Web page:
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Feds investigate murder suspect in AARP fraud case


The Lansing woman charged with killing her boyfriend and burying him in her yard is also being investigated for embezzling from the Michigan chapter of the AARP.

U.S. postal authorities confirmed that Linda Young Marquardt, the woman charged with murder in the death of her boyfriend, James Lee Wilkerson, is under investigation for allegedly embezzling almost $46,000 from AARP in 2001. City Pulse reported the embezzlement probe a year ago but was unable to identify the suspect.

Linda Marquardt

Marquardt allegedly shot Wilkerson, 31, multiple times June 9 and buried him behind her home at 311 N. Martin Luther King Blvd., police said. Marquardt, 32, turned herself in July 7 hours after police, acting on a tip from a friend of hers, discovered the body.

Jim Black, a postal inspector for the U.S. Postal Investigation Office in Detroit, confirmed that Marquardt is suspected of having stolen the money when she worked as the senior manager of the AARP’s office in downtown Lansing.

Black said Lansing police officers have advised him about the circumstances of the murder. He said that he could not give any specifics about the embezzlement case. No fraud charges have been filed against Marquardt.

Rumors about an embezzlement of $46,000 to $100,000 arose after Marquardt took sick time in August 2000, and colleagues who routinely opened her mail observed suspicious invoices, of which they eventually began to make copies, sources said. The colleagues reported discovering fictitious addresses of companies billing to AARP, observing bills for two unauthorized cell phones and finding catalogue mail orders and evidence of personal purchases on office accounts. They also saw receipts for a trip to northern Michigan taken by Marquardt and Wilkerson.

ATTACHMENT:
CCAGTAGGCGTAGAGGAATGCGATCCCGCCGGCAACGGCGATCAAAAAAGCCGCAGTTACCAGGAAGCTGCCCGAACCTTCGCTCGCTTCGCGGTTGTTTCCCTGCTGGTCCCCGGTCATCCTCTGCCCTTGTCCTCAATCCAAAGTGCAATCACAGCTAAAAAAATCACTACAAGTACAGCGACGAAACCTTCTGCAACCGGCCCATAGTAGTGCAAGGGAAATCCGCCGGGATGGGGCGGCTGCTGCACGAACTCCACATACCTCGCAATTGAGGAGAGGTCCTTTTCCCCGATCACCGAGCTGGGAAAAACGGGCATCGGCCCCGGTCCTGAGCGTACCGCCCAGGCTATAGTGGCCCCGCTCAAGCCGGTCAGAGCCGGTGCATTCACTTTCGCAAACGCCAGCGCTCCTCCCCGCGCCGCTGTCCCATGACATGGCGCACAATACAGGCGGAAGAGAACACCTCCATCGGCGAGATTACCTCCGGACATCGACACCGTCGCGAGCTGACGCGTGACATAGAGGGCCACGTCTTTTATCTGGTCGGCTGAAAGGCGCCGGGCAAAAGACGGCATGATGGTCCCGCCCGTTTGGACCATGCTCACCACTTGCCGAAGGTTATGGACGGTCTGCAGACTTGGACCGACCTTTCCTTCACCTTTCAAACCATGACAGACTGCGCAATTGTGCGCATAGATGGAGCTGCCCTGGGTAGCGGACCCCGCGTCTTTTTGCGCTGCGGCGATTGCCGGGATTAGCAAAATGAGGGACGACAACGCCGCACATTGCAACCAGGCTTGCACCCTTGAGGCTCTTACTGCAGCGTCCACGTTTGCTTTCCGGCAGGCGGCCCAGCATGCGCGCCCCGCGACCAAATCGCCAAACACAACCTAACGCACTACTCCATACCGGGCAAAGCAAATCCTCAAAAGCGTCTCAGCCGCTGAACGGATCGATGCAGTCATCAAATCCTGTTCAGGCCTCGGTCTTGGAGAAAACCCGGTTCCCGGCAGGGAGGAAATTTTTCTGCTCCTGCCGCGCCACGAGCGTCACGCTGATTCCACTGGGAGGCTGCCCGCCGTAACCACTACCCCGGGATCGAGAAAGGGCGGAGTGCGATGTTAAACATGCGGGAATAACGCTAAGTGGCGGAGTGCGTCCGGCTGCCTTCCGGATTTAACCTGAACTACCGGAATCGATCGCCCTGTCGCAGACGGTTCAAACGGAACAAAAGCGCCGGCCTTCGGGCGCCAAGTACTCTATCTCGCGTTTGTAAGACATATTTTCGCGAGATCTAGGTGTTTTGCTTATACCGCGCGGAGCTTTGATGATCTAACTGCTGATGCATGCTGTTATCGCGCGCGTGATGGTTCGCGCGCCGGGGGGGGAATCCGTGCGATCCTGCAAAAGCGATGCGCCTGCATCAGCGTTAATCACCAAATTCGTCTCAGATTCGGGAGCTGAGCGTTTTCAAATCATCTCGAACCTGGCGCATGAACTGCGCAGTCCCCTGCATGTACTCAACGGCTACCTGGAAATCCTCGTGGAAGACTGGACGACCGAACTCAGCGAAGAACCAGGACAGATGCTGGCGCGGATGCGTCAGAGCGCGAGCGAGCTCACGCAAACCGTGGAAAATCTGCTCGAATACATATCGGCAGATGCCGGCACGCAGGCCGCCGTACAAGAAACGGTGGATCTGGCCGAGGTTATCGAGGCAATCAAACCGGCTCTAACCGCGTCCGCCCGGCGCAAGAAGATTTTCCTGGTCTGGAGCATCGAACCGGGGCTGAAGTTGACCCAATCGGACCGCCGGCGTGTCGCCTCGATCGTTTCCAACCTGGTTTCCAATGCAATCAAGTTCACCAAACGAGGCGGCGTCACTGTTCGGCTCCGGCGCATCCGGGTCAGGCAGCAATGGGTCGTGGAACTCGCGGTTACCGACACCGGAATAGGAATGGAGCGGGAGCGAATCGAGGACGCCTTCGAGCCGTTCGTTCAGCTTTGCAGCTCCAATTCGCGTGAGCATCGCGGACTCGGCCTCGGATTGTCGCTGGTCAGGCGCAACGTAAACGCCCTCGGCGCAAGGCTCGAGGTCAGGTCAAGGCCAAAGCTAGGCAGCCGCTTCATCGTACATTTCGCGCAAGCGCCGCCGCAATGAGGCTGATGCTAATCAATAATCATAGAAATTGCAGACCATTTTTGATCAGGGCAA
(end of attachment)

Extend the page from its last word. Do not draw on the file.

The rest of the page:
AARP officials declined to comment on the new development. Bill Knox, a spokesman for the state office, told City Pulse last year that the embezzlement involved fraud and was discovered in February 2001, about the same time Marquardt resigned after four years. At the time, AARP employees in Lansing were told she had quit for health reasons.

A spokesman for AARP in Washington,D.C., told City Pulse last year that an employee in the Lansing office reported the embezzlement to AARP’s Chicago office. Sources said the employee was a whistleblower who acted independently of supervisors.

The Chicago office investigated the matter for several months before reporting it to the AARP’s board, which turned it over to postal authorities.

Asked why the investigation was still open, Fred VandePutte, a U.S. postal inspector in Detroit, said cases with so much paperwork can go on for months. “That’s not unusual,” said VandenPutte. “Also, we have to work with the prosecutor, who is on a schedule regarding available resources and court times.“

VandenPutte doesn’t believe the murder case will have an effect on their fraud investigation. “It could conceivably affect the prosecutor’s decision, but that’s not something that we have any control over,” he said.